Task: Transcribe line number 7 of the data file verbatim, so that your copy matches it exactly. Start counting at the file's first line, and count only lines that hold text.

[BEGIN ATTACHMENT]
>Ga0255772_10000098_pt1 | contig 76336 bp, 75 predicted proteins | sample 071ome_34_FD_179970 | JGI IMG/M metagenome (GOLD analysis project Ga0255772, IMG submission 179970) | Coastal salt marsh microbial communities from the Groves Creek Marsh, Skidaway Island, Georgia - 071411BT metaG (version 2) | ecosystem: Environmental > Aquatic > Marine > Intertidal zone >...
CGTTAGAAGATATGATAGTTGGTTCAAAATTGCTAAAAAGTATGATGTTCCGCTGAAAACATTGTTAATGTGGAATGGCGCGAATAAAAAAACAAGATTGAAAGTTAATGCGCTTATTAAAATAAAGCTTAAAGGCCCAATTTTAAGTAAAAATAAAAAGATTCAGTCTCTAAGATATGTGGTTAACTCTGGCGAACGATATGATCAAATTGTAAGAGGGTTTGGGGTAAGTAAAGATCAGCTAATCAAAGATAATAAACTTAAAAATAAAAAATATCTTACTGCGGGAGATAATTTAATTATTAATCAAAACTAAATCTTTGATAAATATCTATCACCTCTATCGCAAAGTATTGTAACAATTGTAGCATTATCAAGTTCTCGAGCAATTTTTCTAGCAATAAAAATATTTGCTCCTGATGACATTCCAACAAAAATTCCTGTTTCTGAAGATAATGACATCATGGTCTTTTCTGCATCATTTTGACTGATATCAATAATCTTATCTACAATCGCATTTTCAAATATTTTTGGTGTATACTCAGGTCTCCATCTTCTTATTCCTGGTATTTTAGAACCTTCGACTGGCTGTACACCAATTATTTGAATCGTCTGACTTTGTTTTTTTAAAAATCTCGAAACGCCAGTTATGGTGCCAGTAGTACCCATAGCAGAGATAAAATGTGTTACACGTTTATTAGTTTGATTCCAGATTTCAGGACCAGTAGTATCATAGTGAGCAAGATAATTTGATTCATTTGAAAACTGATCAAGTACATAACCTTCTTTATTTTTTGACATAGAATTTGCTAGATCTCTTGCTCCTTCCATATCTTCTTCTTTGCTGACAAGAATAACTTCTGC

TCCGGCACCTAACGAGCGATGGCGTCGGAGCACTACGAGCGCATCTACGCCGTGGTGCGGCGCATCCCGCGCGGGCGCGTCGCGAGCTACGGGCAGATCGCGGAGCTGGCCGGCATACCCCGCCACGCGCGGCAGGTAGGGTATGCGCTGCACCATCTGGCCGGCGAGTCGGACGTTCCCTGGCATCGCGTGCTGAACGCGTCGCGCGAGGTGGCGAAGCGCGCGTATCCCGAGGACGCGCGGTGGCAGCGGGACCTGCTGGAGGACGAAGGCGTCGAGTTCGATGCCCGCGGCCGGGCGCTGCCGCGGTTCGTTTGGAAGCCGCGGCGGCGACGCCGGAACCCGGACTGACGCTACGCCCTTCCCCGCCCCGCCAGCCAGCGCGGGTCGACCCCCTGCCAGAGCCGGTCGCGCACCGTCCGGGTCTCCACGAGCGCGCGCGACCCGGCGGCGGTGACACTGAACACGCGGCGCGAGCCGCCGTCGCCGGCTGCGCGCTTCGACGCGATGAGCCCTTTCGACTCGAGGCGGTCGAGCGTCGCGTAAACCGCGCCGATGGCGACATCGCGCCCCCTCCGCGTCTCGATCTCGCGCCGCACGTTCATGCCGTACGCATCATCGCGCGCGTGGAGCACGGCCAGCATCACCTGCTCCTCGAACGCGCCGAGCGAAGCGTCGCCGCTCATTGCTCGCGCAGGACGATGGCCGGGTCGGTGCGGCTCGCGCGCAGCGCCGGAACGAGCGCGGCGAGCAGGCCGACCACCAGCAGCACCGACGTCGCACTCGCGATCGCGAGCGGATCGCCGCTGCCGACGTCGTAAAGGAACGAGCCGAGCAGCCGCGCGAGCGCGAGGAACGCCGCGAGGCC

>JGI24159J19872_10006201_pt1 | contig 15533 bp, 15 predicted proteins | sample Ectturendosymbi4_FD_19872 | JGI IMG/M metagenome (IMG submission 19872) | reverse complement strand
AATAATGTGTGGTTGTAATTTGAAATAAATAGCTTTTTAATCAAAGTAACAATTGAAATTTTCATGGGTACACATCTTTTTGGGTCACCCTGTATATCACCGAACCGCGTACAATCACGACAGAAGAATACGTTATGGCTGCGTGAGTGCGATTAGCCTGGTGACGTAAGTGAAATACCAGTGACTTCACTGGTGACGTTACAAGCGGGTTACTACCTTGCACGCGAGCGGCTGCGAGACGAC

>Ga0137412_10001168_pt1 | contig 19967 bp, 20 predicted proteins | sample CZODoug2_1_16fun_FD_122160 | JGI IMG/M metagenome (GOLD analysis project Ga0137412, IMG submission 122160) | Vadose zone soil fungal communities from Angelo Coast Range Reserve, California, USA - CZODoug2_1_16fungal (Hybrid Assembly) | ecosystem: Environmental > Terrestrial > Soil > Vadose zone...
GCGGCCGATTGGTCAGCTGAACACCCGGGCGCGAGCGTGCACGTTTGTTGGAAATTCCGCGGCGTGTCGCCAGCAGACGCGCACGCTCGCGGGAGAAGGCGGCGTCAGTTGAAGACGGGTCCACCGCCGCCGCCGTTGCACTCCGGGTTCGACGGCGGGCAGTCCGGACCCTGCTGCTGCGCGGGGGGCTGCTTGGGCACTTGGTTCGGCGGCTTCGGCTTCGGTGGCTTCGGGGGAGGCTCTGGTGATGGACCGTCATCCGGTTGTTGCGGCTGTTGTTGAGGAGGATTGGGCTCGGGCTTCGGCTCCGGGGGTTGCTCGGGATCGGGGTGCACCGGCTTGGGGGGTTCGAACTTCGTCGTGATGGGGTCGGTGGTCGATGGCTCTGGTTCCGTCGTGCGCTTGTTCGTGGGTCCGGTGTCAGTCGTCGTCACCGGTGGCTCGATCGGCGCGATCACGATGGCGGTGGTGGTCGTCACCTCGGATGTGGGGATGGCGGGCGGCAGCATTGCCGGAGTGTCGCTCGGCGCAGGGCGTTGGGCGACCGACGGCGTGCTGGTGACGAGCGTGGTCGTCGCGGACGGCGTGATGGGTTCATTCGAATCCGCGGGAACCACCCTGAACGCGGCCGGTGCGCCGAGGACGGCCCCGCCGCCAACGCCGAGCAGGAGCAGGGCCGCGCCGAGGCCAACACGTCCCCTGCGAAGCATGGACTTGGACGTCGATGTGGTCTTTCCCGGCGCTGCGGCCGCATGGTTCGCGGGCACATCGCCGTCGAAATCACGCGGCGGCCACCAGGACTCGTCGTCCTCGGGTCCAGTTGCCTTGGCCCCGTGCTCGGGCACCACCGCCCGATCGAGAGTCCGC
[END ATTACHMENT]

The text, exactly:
GCGGCCGATTGGTCAGCTGAACACCCGGGCGCGAGCGTGCACGTTTGTTGGAAATTCCGCGGCGTGTCGCCAGCAGACGCGCACGCTCGCGGGAGAAGGCGGCGTCAGTTGAAGACGGGTCCACCGCCGCCGCCGTTGCACTCCGGGTTCGACGGCGGGCAGTCCGGACCCTGCTGCTGCGCGGGGGGCTGCTTGGGCACTTGGTTCGGCGGCTTCGGCTTCGGTGGCTTCGGGGGAGGCTCTGGTGATGGACCGTCATCCGGTTGTTGCGGCTGTTGTTGAGGAGGATTGGGCTCGGGCTTCGGCTCCGGGGGTTGCTCGGGATCGGGGTGCACCGGCTTGGGGGGTTCGAACTTCGTCGTGATGGGGTCGGTGGTCGATGGCTCTGGTTCCGTCGTGCGCTTGTTCGTGGGTCCGGTGTCAGTCGTCGTCACCGGTGGCTCGATCGGCGCGATCACGATGGCGGTGGTGGTCGTCACCTCGGATGTGGGGATGGCGGGCGGCAGCATTGCCGGAGTGTCGCTCGGCGCAGGGCGTTGGGCGACCGACGGCGTGCTGGTGACGAGCGTGGTCGTCGCGGACGGCGTGATGGGTTCATTCGAATCCGCGGGAACCACCCTGAACGCGGCCGGTGCGCCGAGGACGGCCCCGCCGCCAACGCCGAGCAGGAGCAGGGCCGCGCCGAGGCCAACACGTCCCCTGCGAAGCATGGACTTGGACGTCGATGTGGTCTTTCCCGGCGCTGCGGCCGCATGGTTCGCGGGCACATCGCCGTCGAAATCACGCGGCGGCCACCAGGACTCGTCGTCCTCGGGTCCAGTTGCCTTGGCCCCGTGCTCGGGCACCACCGCCCGATCGAGAGTCCGC